The Third Hotel

By Laura van den Berg
Good Reads Rating: 3.4 out of 5
GL Rating: 6 out of 11

The Third Hotel is an ambitious, clever, and energetic novel that achieves critical mass as a story despite some minor issues with characterization, narrative arc, and a scope that favors breadth over depth. I liked it more than Lake Success, Manhattan Beach, and The Sellout, if that helps. (My updated rankings are here.)

I found the first 30 pages of the book to be the strongest, and they were good enough that it carried me through the rest of it, which was merely “good” as opposed to fantastic. The premise and the setting were rich and evocative. The shattered-identity-in-an-exotic-locale motif reminded me of Graham Greene and Paul Bowles.

As the story opens, the protagonist, Clare, who sells elevators in the mid-west (which: LOL), is at a film festival in Havana. Her husband, we learn, is a film critic who was recently killed in an accident. The novel concerns itself with her attempts to process this recent trauma.

Van den Berg’s approach to the Cuba story line, which forms the novel’s dramatic core, brings some innovative twists to conventions you see in stories with similar themes. I won’t go into detail about it because (a) I hate plot summaries, and (b) you will enjoy the book more if you go into it blind.

The Third Hotel had a kind of fleeting, kaleidoscopic story structure. There were many themes, ideas, characters, mini story lines, and riffs in general tucked into a slender book (209 pages). There are repeated references to suicide. We get bits on the history of zombies, critical theory as applied to horror movies, life in surveillance states. Personally I would have liked to have seen some of these notes sustained for longer, although this seemed to be less of an issue for other people I know who read the book. Having read the book once, and quickly, I did not see the relevance of the repeated references to suicide. I may have just missed it. And the cultural theory around horror films was one of the book’s highlights, but van den Berg puts that to bed rather early in the novel.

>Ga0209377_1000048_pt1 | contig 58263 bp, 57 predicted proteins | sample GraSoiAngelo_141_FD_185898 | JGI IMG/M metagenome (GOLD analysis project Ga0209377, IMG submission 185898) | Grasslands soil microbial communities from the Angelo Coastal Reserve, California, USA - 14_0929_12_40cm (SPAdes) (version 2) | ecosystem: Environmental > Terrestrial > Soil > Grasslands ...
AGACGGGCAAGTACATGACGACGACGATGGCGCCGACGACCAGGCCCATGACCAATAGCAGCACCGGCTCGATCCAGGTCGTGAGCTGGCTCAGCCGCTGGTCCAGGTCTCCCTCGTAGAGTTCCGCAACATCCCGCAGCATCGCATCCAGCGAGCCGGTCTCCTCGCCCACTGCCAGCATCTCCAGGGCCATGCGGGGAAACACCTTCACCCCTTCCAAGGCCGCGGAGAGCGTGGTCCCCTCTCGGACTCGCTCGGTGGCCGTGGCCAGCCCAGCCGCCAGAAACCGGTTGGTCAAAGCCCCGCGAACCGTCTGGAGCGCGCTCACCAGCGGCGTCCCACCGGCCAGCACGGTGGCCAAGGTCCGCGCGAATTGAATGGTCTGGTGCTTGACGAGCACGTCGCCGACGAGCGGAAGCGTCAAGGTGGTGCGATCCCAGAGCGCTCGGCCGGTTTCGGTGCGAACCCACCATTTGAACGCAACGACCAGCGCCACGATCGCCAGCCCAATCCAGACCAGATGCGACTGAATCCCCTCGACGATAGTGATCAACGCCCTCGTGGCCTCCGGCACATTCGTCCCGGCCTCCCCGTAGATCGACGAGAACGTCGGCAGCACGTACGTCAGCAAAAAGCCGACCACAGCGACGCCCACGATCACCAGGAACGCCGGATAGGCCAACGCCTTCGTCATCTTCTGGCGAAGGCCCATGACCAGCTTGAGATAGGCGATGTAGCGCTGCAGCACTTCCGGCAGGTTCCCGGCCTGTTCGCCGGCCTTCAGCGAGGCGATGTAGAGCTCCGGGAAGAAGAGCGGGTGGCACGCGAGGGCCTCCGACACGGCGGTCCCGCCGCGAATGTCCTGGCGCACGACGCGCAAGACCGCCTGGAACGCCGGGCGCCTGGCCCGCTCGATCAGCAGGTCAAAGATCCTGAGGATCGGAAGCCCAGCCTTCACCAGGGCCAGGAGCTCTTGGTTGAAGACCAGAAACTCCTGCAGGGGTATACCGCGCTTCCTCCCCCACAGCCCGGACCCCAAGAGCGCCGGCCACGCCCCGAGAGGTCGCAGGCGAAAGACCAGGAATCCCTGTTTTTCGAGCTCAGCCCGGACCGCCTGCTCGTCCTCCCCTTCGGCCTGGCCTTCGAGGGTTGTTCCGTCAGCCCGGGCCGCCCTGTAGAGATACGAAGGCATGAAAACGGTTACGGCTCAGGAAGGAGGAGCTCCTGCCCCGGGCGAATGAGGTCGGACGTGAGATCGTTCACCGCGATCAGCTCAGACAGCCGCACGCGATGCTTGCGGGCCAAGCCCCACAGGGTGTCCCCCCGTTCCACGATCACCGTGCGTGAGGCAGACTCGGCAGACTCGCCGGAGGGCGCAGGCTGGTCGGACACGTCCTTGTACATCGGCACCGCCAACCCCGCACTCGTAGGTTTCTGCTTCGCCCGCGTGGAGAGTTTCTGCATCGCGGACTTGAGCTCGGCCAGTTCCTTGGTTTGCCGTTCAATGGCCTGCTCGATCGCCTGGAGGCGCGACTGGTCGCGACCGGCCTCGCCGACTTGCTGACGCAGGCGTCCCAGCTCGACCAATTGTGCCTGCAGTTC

The profusion of themes coincides with waves of fleeting conversations with inconsequential characters. Reading the novel felt at times like watching a spider weave a web after drinking a pint of espresso. I suspect this was by design, and was also the point of the novel. This rootlessness is part of who Clare is, and it’s exacerbated by her husband’s death. She’s constantly moving because she’s trapped.

The trouble is that Clare’s meanderings wind up feeling a bit anticlimactic. It’s a book of micro-episodes, which is fine, but, in my opinion, they did not always effectively further the plot or our understanding of Clare. The chase that drives the first two-thirds of the story is resolved and then, again, dropped. I can’t help but feel that the book would have had more of an impact if the climax (ha ha) of that story occurred closer to the end of the story.

Clare’s character is also somewhat passive; her goals vaporous. She is, basically, something like a ghost. She spends a lot of time observing from peripheries.

Anyway, these quibbles with the book are by no means fatal. If you’re looking for a fun, thought-provoking story, The Third Hotel is worth a read. Laura van den Berg is a gifted writer, and I look forward to seeing what she comes up with next. My completely scientific and objectively correct opinion is that van den Berg’s best novel is still in front of her.